RAF Regiment Role Montage


A Brief History of the RAF Regiment

The Royal Air Force Regiment was formed for the sole purpose of providing close defence of RAF Airfields. The catalyst for formation being the fall of France in 1940, with the Germans unique use of mobility and surprise, “Blitzkrieg”, revolutionised military strategy. “Blitzkrieg”, demonstrated the vulnerability of airfields long considered safe, deep behind enemy lines.

In January 1942 King George VI signed a Royal Warrant for “a Corps formed as an integral part of the RAF”, and the RAF Regiment was born.

The first Depot was opened in Filey with instructional staff seconded from the Brigade of Guards and the Royal Marines. The Depot has since moved 3 times, firstly to Belton Park, then to RAF Catterick in 1946 and most recently to the current “Home of the RAF Regiment” at RAF Honington in 1994.

The Corps first units were little more than platoons or “ flights” in strength and equipped with a variety of machine guns and 20mm Hispano cannon. From these beginnings the RAF Regiment developed 2 distinct types of squadron in response to the ground and air threats to RAF installations. The light anti-aircraft units were equipped with Bofors L40/60 guns; whilst the rifle or field squadrons deployed with the same variety of infantry weapons available to the Army. Squadron organisation varied and their armouries included 3inch mortars, anti-tank guns and armoured cars.

The RAF had operated armoured car companies in the Middle East during the inter-war years and these, together with the Iraqi Levies, provided the nucleus of the new Corps in that theatre. These units were the first in the Corps to see action within WWII. Throughout the North African Campaign, 5 field squadrons and 5 anti-aircraft flights earned reputations a robust hard-hitting force. During the “Torch” landings, the RAF Regiment moved inland from Algiers, Oran and Casablanca to undertake offensive operations, proving that the best form of defence is attack. In these operations the RAF Regiment captured considerable numbers of aircraft and some 3,000 prisoners.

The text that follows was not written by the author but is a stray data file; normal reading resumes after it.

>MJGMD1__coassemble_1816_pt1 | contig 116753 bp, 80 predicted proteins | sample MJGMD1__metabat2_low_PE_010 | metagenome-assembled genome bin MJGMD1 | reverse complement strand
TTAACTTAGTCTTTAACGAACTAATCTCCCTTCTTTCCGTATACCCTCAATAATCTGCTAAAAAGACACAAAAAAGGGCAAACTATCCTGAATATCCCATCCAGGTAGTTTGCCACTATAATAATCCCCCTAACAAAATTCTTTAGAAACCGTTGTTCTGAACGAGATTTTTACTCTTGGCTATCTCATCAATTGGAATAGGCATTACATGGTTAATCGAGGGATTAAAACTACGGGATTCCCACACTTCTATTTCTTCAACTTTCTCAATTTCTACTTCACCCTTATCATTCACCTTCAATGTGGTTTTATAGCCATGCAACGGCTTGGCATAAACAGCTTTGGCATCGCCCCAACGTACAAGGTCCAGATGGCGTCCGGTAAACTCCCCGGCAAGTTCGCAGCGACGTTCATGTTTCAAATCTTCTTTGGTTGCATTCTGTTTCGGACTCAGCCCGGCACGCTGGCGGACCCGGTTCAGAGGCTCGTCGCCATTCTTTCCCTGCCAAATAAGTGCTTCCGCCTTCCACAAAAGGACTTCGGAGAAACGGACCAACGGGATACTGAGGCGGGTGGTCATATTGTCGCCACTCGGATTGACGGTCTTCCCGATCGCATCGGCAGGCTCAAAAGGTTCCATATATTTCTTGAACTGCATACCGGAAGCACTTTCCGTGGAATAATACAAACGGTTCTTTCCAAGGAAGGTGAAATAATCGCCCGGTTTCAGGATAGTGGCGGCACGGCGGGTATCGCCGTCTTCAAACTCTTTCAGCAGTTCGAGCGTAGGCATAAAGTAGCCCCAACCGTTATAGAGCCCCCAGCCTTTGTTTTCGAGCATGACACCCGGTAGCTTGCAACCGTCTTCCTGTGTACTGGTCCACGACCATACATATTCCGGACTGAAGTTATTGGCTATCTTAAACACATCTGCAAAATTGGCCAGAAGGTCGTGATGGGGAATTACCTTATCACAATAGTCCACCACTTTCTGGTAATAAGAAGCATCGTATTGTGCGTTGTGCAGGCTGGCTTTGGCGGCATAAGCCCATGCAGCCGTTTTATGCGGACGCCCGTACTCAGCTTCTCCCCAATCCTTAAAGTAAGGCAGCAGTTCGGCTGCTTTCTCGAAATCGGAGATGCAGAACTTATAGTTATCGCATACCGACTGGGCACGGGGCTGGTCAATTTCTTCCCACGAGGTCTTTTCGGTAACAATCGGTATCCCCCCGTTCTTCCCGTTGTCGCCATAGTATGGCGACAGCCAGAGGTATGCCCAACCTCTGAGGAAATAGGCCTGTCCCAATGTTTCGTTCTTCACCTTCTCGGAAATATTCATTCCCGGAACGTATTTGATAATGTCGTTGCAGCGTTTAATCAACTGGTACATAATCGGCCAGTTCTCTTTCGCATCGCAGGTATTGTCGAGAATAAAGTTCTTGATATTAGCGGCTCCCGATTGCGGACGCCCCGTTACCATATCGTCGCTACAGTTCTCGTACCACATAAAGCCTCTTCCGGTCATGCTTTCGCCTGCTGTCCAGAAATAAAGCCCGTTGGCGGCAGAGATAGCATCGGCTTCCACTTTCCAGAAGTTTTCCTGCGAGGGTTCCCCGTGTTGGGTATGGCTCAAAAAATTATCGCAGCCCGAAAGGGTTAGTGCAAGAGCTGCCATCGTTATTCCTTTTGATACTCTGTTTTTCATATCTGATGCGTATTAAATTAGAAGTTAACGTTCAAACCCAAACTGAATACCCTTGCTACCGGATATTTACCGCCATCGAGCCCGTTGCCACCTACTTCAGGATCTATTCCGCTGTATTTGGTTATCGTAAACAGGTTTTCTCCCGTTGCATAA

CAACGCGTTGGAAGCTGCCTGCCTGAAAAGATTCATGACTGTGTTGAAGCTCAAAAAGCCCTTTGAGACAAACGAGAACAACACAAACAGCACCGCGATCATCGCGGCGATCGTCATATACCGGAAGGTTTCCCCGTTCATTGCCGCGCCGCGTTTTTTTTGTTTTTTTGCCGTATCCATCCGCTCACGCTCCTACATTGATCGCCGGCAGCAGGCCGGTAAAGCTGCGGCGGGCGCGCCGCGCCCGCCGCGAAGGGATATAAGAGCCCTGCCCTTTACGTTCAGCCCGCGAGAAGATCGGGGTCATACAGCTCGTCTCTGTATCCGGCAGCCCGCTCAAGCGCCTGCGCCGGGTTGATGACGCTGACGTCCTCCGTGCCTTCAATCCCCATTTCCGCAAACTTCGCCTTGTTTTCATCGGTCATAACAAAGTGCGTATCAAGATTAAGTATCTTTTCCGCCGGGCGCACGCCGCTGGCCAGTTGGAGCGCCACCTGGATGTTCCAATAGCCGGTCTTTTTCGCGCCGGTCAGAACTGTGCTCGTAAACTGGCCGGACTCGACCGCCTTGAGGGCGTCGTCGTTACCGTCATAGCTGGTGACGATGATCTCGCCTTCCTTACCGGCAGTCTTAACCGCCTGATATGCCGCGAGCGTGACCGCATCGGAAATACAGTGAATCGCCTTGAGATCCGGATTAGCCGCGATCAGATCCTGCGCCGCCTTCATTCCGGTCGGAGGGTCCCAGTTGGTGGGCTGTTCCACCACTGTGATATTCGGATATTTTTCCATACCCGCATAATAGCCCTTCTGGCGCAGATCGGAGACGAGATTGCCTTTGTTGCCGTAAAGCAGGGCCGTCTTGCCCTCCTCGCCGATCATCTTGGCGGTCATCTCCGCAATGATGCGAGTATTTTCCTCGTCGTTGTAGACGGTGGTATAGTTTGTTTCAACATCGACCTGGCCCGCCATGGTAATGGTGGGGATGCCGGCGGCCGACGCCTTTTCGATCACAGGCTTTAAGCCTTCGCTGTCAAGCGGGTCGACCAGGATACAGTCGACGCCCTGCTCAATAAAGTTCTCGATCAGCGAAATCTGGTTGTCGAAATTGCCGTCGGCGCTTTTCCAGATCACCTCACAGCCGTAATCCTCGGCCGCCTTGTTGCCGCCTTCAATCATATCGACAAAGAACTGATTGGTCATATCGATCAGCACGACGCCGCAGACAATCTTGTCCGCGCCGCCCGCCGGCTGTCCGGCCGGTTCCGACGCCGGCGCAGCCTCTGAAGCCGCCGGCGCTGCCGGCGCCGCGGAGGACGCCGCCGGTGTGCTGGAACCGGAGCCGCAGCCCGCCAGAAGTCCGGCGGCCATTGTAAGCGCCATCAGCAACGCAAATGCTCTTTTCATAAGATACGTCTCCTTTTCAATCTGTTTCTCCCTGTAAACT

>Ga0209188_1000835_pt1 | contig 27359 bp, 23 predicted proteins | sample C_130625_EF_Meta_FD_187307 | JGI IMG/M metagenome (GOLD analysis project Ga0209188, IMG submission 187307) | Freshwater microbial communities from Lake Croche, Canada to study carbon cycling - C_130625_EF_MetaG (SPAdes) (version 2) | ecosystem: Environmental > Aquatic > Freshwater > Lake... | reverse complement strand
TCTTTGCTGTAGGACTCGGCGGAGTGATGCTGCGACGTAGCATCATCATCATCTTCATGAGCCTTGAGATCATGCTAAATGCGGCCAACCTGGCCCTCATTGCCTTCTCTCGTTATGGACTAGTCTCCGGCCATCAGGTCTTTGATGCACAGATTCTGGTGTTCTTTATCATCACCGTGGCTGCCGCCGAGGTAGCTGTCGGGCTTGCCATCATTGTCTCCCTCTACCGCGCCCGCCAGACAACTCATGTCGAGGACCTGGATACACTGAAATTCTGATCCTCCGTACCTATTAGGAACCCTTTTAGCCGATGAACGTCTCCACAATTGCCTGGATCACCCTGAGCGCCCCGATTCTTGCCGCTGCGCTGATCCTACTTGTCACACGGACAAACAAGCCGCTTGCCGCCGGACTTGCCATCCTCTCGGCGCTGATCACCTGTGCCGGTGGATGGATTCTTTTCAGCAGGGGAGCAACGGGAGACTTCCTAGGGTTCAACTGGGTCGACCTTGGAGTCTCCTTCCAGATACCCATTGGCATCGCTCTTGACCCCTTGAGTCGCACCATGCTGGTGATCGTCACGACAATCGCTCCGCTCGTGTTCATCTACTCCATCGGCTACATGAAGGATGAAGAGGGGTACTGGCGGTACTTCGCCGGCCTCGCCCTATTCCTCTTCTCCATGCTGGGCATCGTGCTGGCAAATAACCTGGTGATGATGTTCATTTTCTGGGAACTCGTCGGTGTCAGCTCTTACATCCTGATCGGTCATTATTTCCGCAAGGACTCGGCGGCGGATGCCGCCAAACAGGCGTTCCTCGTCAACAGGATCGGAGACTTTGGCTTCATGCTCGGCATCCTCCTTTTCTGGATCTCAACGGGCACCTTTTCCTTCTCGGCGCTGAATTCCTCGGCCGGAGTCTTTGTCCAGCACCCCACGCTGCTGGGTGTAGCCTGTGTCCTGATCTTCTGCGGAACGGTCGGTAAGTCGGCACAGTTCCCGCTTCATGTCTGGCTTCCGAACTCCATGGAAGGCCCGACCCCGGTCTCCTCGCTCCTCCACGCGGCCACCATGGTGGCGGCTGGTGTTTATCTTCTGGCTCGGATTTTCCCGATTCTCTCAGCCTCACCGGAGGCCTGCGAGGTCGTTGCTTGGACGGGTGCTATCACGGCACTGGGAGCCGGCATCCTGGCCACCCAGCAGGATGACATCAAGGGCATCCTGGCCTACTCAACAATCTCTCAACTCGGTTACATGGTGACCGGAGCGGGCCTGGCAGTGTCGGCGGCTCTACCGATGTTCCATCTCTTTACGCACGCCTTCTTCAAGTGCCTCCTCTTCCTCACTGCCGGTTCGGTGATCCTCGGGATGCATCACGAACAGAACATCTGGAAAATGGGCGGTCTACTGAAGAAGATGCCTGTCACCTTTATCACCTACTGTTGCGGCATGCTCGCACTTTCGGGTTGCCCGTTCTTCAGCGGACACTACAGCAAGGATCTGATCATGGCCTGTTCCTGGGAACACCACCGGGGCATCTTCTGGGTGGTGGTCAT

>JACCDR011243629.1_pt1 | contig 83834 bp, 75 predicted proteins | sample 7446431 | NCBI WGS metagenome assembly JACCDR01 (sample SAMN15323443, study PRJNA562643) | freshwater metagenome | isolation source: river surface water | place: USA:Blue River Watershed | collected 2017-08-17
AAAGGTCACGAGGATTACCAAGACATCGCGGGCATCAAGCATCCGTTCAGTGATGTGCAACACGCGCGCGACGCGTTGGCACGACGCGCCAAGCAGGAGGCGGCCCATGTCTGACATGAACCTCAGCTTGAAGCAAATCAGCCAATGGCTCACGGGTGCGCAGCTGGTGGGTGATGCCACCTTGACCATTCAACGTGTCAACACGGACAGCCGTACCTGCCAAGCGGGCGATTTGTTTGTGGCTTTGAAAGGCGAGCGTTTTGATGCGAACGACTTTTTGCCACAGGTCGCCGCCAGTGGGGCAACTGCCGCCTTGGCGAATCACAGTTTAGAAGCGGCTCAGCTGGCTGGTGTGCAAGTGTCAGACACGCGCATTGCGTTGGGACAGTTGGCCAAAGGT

The RAF Regiment was also heavily committed within mainland Europe indeed men of the Corps were also the first Allied forces to land in Greece. Following D-Day the RAF Regiment expanded to its peak strength of 85,000 officers and men organised into 240 squadrons.

The Corps played a significant role in the Far East, operating ostensibly in India and Burma. It was in Burma that the RAF Regiment fought the battle for which it had been raised. The airstrip of Meiktila was deep behind enemy lines, for 10 long days the Japanese soldiers were repelled in order to allow air operations to continue.

RAF Regiment units were deployed all round the world during the war years, Squadrons providing garrisons across the globe. At the end of WWII, RAF Regiment units were tasked with the occupation of areas previously occupied by the enemy.

These territories were generally highly unstable and RAF Regiment units found themselves in “Bush Fire” wars and on peacekeeping operations around the world since 1945. Turmoil in the Far East precipitated the formation of RAF Regiment (Malaya), manned by Malays but with officers and some SNCOs from the RAF Regiment. This force worked effectively during the Malayan Emergency and was also detached to Hong Kong for internal security duties.

The Corps also saw service in the Aden Protectorate, skirmishing with hostile tribesmen. Between 1949 and closer to home the RAF Regiment deployed to Northern Ireland as a last minute replacement for a Royal Marine Commando unit in 1969. Among the first security forces to deploy during the recent troubles, they have been providing a continuous presence in the Province for over 30 years. In 1972 the RAF Regiment deployed personnel to Belize, formerly British Honduras, in order to dissuade territorial claims on the region by Guatemala. Indeed members of the Corps maintained an official presence until withdrawal in 1991.